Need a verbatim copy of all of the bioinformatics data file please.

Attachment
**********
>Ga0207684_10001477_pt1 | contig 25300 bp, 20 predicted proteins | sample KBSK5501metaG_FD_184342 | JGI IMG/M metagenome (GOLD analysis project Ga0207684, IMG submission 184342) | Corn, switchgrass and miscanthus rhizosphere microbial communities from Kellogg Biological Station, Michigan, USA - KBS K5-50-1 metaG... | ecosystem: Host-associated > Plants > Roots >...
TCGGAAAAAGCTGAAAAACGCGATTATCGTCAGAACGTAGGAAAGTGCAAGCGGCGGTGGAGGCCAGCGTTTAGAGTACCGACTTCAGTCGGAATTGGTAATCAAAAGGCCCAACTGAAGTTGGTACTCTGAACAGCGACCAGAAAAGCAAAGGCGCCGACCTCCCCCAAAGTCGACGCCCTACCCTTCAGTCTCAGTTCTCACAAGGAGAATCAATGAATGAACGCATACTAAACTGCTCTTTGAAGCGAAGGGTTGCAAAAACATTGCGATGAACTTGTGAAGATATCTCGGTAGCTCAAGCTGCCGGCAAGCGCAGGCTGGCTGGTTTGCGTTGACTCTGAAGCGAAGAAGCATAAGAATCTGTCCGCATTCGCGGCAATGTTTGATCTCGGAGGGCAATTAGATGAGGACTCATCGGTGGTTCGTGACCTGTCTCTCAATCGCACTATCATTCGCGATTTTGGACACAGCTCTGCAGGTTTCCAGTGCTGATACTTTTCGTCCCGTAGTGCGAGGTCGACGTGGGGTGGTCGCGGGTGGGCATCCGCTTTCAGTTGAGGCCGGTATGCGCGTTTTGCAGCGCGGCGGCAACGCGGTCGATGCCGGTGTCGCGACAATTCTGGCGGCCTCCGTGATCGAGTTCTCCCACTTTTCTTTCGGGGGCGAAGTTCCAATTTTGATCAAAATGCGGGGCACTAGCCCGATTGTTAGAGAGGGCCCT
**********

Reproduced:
>Ga0207684_10001477_pt1 | contig 25300 bp, 20 predicted proteins | sample KBSK5501metaG_FD_184342 | JGI IMG/M metagenome (GOLD analysis project Ga0207684, IMG submission 184342) | Corn, switchgrass and miscanthus rhizosphere microbial communities from Kellogg Biological Station, Michigan, USA - KBS K5-50-1 metaG... | ecosystem: Host-associated > Plants > Roots >...
TCGGAAAAAGCTGAAAAACGCGATTATCGTCAGAACGTAGGAAAGTGCAAGCGGCGGTGGAGGCCAGCGTTTAGAGTACCGACTTCAGTCGGAATTGGTAATCAAAAGGCCCAACTGAAGTTGGTACTCTGAACAGCGACCAGAAAAGCAAAGGCGCCGACCTCCCCCAAAGTCGACGCCCTACCCTTCAGTCTCAGTTCTCACAAGGAGAATCAATGAATGAACGCATACTAAACTGCTCTTTGAAGCGAAGGGTTGCAAAAACATTGCGATGAACTTGTGAAGATATCTCGGTAGCTCAAGCTGCCGGCAAGCGCAGGCTGGCTGGTTTGCGTTGACTCTGAAGCGAAGAAGCATAAGAATCTGTCCGCATTCGCGGCAATGTTTGATCTCGGAGGGCAATTAGATGAGGACTCATCGGTGGTTCGTGACCTGTCTCTCAATCGCACTATCATTCGCGATTTTGGACACAGCTCTGCAGGTTTCCAGTGCTGATACTTTTCGTCCCGTAGTGCGAGGTCGACGTGGGGTGGTCGCGGGTGGGCATCCGCTTTCAGTTGAGGCCGGTATGCGCGTTTTGCAGCGCGGCGGCAACGCGGTCGATGCCGGTGTCGCGACAATTCTGGCGGCCTCCGTGATCGAGTTCTCCCACTTTTCTTTCGGGGGCGAAGTTCCAATTTTGATCAAAATGCGGGGCACTAGCCCGATTGTTAGAGAGGGCCCT